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RF Sampling

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Hello, I have a quick question regarding sampling RF. Say I have an ADC referenced to 3.3v and am receiving a signal from a satellite at -130dBm. My thinking is that I need 144dB of gain to bring it up to 14dBm, which should be about 3v into a 50ohms. Is this correct thinking, or are there other things I haven't considered? My worry is that the thermal noise floor is somewhere around -111dBm, so would I need less gain to fit the noise into the range?

You'll be getting the SNR back by processing, not analog filtering.  Give it enough gain to improve the noise figure of the ADC (related to its ENOB, noise performance and bandwidth -- you'll have to look up the data and figure this out) and do the rest in DSP.

Too much gain and not enough filtering in the front end, and you'll be screwed out of dynamic range.  Just a few dB more of a nearby interfering signal and *splat* goes the SNR of your desired signal (mostly due to IMD)...



--- Quote from: evb149 on July 02, 2016, 11:36:06 pm ---That's a very low level signal and probably unrealistic to process due to noise and the high gain required unless there are particular characteristics of the signal modulation and receiver architecture that facilitate the acquisition.  Some signals can be received at levels below the noise floor if redundancy in the signal characteristics make it possible to apply some kind of simple (or complex) averaging/correlation techniques to effectively improve the the signal to  noise ratio.  But usually for such signals with mainstream relevance with complex modulations there are dedicated receiver ICs that have digital and analog filtering and so on to recover them.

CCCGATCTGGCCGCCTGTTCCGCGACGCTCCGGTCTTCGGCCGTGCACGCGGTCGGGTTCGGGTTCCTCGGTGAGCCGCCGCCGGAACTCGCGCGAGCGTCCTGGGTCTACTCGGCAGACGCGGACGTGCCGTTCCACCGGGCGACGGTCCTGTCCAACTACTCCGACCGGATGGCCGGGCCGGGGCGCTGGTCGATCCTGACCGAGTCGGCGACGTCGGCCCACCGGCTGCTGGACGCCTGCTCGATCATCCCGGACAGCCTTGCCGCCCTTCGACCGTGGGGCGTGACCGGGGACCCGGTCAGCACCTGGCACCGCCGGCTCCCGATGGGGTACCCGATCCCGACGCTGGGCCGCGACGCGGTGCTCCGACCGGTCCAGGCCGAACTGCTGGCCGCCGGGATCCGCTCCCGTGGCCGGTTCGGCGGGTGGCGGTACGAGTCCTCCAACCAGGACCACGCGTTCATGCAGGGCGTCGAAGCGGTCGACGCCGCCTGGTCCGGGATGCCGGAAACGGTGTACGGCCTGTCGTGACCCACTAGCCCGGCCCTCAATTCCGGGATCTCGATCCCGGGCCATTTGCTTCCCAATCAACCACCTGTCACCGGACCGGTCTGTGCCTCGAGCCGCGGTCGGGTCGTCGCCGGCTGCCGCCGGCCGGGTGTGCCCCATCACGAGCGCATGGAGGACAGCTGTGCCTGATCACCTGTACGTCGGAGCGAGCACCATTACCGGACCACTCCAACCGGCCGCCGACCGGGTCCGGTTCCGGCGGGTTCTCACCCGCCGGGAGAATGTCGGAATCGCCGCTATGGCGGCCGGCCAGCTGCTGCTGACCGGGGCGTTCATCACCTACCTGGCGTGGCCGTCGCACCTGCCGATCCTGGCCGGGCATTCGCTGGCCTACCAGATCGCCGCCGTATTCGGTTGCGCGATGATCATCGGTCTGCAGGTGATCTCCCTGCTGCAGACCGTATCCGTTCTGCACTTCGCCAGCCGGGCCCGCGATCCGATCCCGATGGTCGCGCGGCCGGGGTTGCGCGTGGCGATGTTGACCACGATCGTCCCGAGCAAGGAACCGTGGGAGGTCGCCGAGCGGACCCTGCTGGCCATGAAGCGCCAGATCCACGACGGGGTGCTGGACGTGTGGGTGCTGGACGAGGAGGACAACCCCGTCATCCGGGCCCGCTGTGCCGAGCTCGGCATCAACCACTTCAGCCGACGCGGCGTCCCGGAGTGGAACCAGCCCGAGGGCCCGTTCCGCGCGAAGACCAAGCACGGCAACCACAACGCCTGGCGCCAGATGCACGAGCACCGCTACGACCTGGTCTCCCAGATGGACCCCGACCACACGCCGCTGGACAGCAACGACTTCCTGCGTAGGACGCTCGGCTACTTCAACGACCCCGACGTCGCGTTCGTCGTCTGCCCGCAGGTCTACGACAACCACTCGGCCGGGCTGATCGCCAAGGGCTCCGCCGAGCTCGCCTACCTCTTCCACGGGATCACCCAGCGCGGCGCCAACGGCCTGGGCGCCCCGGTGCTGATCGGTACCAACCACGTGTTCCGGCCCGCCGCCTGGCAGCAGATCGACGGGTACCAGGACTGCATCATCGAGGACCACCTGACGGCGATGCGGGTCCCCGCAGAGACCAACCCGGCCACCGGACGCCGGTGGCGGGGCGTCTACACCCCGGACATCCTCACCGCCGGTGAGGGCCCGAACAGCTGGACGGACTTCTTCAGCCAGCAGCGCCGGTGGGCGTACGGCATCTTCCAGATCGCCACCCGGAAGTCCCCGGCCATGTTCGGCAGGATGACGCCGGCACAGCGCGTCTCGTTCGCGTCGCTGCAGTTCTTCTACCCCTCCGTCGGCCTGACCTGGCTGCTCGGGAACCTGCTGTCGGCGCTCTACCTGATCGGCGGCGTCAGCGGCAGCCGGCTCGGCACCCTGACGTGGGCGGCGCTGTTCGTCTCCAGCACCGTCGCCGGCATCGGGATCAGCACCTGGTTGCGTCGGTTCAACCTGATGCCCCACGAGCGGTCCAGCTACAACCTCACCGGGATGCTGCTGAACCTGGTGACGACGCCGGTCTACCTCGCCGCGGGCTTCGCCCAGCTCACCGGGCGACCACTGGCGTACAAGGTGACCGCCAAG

--- End quote ---

So this is for experimenting with a GPS front end, which as you suggested, uses Gold Codes to pull the signal out of the noise in the DSP side of things. From what I've found, you can use a very low resolution (4-1 bits) adc to decode the signal. What is confusing me is how the amplification stage before the adc is calculated.

--- Quote from: T3sl4co1l on July 02, 2016, 11:50:36 pm ---Give it enough gain to improve the noise figure of the ADC (related to its ENOB, noise performance and bandwidth -- you'll have to look up the data and figure this out) and do the rest in DSP.

--- End quote ---

Could you elaborate on this a little more. Say for example I use a TI THS1009 ADC (datasheet attached, relevant info on page 4), which has a SNR of 58-60dB. I've calcualted the NF of the ADC to be 62dB using the equation on page 4 of the attached MT-006 application note on the subject with SNR=60 B=4e^6 and Pfs = 14.1 (not sure if this is correct). How does increasing the gain improve the ADC's NF? I assume I'm using the wrong Pfs?

I think Pfs = 14.1dBm looks completely wrong.  The THS1009 doesn't seem to present a AINP load other than 1) 10pF input capacitance and 2) 10uA peak leakage current.   Pfs is very small for FS @ 3.2V; 32uW is the FS leakage power (so Pfs is more like -45dBm) and I doubt the 10pF is a factor at 4MHz, but it depends on your source impedance.  If you buffer the input to drop the source impedance to some fraction of an ohm the 10pF disappears at your frequencies.  (But then you add another NF to the chain, so balance the effect of a buffer on the Friis sum vs the benefit of dropping Pfs; if you already have a low source impedance gratuitously adding another buffer doesn't help.)
So, NF=-45+174-60-66 = 3dB

That looks a lot more reasonable, no?

That does look a lot more reasonable, but the Analog Devices app note does say that it should be higher than you would expect and calculated 30dB in their calculation example.


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